Let’s talk about exercise for a minute. Not too long, though – We have cookies to talk about.
Did we ever speak about my perpetual hatred of exercise?
No? Let’s talk about it.
I hate picking things up and putting them down, unless it’s a double decker brownie.
I hate running, unless I’m running towards a molten chocolate cake with peanut butter filling.
And sit ups?! Not unless there’s a klondike bar waiting for me.
The point is, I really hate waking up mornings JUST to get my jiggly ass moving in some sort of repetitive motion. The truth is, whenever I think about it I die a little inside.
But then I got to thinking: If I exercise, if my ass jiggles less, if I’m not so winded all the damn time – I can eat more cookies. Logic, no?
So against everything I believe in, I wake up at 5:30 AM and I pick things up and put them down. There’s no brownie waiting for me.
I attempt to contort my body in poses the body isn’t meant to. And when I say contort, I just mean touching my toes. That shit hasn’t happened since like 1997. But I try. Every single day.
And then amidst all this trying, something began to happen. No, I don’t ENJOY exercise. I still die a little inside; however, I die less each time. The other day I touched my thigh and felt something hard. I was like, WTF? I almost scheduled a doctor’s appointment – No joke. Then I realized it was muscle. I’m gaining muscle now. I haven’t seen muscle since 2001. Oh, and there are abs somewhere between that large layer of tummy fat.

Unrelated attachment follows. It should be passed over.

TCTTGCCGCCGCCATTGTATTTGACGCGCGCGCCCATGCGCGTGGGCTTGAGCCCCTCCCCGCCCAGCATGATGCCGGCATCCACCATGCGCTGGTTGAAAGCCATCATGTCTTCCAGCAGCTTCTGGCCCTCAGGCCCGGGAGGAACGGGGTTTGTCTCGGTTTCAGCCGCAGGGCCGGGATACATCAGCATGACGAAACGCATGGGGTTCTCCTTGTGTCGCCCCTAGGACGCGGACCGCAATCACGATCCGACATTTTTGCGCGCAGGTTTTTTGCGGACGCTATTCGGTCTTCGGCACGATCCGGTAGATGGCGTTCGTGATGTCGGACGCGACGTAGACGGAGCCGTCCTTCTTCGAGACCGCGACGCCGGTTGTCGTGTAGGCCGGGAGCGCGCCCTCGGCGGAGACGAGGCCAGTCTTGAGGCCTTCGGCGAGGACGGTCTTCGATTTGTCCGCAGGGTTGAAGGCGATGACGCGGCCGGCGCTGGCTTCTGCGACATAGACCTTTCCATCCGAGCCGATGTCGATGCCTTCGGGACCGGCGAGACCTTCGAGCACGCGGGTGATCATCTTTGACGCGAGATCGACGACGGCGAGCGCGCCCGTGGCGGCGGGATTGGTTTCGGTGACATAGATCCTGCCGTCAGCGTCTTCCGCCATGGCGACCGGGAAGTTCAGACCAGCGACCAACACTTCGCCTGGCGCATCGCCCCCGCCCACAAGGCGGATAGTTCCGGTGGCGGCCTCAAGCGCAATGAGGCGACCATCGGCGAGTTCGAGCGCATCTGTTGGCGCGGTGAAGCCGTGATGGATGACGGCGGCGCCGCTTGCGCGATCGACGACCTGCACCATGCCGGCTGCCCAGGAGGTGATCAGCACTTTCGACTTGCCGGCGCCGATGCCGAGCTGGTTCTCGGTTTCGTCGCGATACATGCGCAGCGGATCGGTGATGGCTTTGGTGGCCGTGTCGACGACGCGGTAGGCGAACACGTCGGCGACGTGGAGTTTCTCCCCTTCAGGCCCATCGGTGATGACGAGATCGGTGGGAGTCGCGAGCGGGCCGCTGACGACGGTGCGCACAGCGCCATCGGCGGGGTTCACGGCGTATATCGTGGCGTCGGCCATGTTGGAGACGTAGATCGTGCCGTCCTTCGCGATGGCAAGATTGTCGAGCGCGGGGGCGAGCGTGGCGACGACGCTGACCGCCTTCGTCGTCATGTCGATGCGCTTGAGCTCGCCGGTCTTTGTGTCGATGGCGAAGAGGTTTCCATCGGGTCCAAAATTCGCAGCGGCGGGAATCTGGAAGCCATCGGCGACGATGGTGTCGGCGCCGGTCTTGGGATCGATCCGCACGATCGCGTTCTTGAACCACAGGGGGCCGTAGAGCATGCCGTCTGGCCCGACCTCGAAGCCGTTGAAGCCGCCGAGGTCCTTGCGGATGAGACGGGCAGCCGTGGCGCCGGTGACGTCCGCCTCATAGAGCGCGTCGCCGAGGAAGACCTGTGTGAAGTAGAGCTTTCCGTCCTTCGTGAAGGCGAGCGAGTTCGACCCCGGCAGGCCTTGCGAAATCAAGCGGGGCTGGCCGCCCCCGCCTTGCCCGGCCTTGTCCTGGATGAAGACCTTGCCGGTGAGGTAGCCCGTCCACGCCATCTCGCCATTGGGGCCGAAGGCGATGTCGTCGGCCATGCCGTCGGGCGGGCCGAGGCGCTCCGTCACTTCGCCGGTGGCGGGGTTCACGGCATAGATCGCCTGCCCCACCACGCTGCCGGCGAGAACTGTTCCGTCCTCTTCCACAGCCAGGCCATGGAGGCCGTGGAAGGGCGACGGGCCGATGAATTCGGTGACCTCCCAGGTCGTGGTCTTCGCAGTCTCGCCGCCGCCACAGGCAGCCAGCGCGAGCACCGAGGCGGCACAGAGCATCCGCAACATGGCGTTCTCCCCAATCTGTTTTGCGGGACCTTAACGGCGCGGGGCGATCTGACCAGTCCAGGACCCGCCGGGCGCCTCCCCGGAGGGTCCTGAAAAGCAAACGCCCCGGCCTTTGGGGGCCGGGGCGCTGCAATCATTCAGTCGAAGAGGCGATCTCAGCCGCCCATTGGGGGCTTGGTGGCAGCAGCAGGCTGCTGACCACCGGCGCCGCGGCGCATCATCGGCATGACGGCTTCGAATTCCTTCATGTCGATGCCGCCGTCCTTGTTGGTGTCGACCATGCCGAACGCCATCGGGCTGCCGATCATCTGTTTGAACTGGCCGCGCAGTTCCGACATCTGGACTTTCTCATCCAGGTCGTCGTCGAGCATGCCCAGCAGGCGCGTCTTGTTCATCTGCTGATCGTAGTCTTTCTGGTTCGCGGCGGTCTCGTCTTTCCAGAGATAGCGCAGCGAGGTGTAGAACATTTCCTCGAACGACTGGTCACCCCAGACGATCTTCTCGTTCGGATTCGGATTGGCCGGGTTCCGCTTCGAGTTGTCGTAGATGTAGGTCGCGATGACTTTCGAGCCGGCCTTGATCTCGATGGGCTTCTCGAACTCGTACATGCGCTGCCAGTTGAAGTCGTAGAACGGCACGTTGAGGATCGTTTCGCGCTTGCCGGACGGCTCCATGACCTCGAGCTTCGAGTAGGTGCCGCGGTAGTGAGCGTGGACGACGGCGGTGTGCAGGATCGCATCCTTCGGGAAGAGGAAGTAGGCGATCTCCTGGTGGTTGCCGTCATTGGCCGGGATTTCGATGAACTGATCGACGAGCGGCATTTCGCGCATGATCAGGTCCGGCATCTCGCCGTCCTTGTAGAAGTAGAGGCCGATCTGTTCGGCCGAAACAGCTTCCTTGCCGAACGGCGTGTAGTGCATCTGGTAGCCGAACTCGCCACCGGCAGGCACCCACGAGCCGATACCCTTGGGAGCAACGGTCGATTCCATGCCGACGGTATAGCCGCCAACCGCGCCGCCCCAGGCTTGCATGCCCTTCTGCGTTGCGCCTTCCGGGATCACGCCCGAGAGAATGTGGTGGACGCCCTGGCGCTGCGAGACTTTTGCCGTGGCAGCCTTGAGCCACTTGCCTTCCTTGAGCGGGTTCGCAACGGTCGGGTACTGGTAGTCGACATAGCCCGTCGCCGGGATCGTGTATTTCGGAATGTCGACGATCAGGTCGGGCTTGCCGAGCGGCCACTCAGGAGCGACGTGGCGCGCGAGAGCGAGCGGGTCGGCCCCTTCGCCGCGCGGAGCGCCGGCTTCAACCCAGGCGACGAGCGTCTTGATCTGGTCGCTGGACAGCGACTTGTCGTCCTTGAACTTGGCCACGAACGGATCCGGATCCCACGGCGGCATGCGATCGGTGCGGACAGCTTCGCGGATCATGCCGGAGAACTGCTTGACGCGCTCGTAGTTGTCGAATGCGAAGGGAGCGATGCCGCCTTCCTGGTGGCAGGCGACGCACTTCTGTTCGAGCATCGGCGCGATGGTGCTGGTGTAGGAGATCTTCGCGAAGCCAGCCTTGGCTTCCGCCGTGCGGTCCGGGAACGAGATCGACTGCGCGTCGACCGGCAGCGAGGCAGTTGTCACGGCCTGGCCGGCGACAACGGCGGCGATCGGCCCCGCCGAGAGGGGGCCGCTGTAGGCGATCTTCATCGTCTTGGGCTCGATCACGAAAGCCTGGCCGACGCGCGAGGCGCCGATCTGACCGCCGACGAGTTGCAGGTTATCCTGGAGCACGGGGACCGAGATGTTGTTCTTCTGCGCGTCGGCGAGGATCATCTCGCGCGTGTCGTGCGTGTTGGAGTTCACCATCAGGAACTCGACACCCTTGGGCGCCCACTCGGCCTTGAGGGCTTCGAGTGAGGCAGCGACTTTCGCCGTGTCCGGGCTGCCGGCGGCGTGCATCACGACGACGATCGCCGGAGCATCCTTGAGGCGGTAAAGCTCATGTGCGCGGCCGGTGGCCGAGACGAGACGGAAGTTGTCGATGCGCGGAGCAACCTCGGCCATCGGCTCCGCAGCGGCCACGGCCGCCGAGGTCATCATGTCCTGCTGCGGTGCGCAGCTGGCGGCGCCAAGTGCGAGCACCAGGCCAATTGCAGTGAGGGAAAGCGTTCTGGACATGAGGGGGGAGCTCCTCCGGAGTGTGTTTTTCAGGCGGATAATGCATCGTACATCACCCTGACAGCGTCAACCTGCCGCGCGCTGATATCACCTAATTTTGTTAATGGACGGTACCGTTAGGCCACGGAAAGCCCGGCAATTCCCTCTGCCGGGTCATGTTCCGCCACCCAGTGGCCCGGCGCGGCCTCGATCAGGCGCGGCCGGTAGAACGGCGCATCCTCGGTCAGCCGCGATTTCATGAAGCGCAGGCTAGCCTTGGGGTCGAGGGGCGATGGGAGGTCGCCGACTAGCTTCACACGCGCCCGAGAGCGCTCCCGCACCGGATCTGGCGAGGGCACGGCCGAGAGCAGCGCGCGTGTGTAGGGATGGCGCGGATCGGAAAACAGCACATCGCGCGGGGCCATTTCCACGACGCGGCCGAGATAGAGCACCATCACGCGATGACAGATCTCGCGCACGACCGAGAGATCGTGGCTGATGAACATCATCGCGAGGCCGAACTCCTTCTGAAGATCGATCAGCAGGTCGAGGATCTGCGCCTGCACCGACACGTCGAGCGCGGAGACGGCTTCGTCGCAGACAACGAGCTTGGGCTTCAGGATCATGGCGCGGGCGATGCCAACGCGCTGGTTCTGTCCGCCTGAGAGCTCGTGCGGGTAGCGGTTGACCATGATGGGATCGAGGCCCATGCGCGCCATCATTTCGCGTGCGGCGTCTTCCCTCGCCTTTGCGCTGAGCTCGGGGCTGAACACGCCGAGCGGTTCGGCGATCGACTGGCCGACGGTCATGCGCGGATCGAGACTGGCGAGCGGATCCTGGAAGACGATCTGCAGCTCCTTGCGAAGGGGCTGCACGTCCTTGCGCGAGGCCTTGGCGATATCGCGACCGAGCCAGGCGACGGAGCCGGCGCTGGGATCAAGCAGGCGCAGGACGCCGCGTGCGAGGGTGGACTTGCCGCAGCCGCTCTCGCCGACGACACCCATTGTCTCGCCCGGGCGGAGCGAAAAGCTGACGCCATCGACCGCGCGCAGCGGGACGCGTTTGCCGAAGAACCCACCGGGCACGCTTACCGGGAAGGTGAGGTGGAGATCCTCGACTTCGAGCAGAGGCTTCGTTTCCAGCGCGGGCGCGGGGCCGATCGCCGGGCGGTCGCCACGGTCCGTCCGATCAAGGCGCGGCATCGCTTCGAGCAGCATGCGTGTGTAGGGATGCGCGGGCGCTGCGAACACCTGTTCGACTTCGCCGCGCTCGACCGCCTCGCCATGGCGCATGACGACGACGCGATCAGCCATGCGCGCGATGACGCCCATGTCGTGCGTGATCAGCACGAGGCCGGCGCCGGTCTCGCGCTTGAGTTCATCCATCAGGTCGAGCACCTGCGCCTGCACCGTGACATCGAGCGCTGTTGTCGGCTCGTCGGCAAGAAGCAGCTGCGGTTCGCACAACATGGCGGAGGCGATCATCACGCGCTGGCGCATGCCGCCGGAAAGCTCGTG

Will I ever strut around sporting a 6-pack? Not unless it’s a 6-pack of Corona. But I’m starting to feel less like Jello and more like chocolate pudding. Perhaps by end of summer I’ll reach pudding pop status.
Anything can happen.
Now let’s talk about these cookies, ’cause that’s why we’re here.
Last week I opened a can of Nestle la Lechera’s dulce de leche. Realtalk? I just wanted to eat half a can of dulce de leche. Instead displayed some Super Hero will power and tested a batch of banana walnut dulce de leche chip cookies. Those ain’t ready for you.
But these are…
These DIY oreo cookies are not for the faint of heart. This is a fall in love caramel situation, made even more delicious by its chocolate cookie exterior.
The dough is VERY easy to work with. It’s a stiff sort of dough, the type you don’t really need to refrigerate. You can also save it in your fridge or freezer. I saved half this dough in the refrigerator for 3 whole weeks and it was just as good as the first day.
And the dulce de leche filling? Whole ‘nother level ish. I only added about half a cup of dulce de leche, and you could truly taste it. I don’t even want to go into it…
Quick – Go do 50 jumping jacks!
You’re going to need them after this…
DIY Dulce De Leche Oreo Cookies
- For the Cookies
- 2 cups all-purpose flour, spooned then leveled
- 1 ¾ cups cocoa powder, sifted
- ¾ cup (1 ½ sticks) unsalted butter, room temperature
- 1 cup granulated sugar
- ½ cup light brown sugar, packed
- 1 tablespoon kosher salt
- 3/4 teaspoon baking powder
- 1/2 teaspoon baking soda
- 2 teaspoons instant coffee powder (I used my Bustelo)
- 1 ½ tablespoons vanilla extract
- 5 egg yolks
- cocoa powder for rolling out the dough
- For the Dulce De Leche Filling
- 1 stick of unsalted butter at room temperature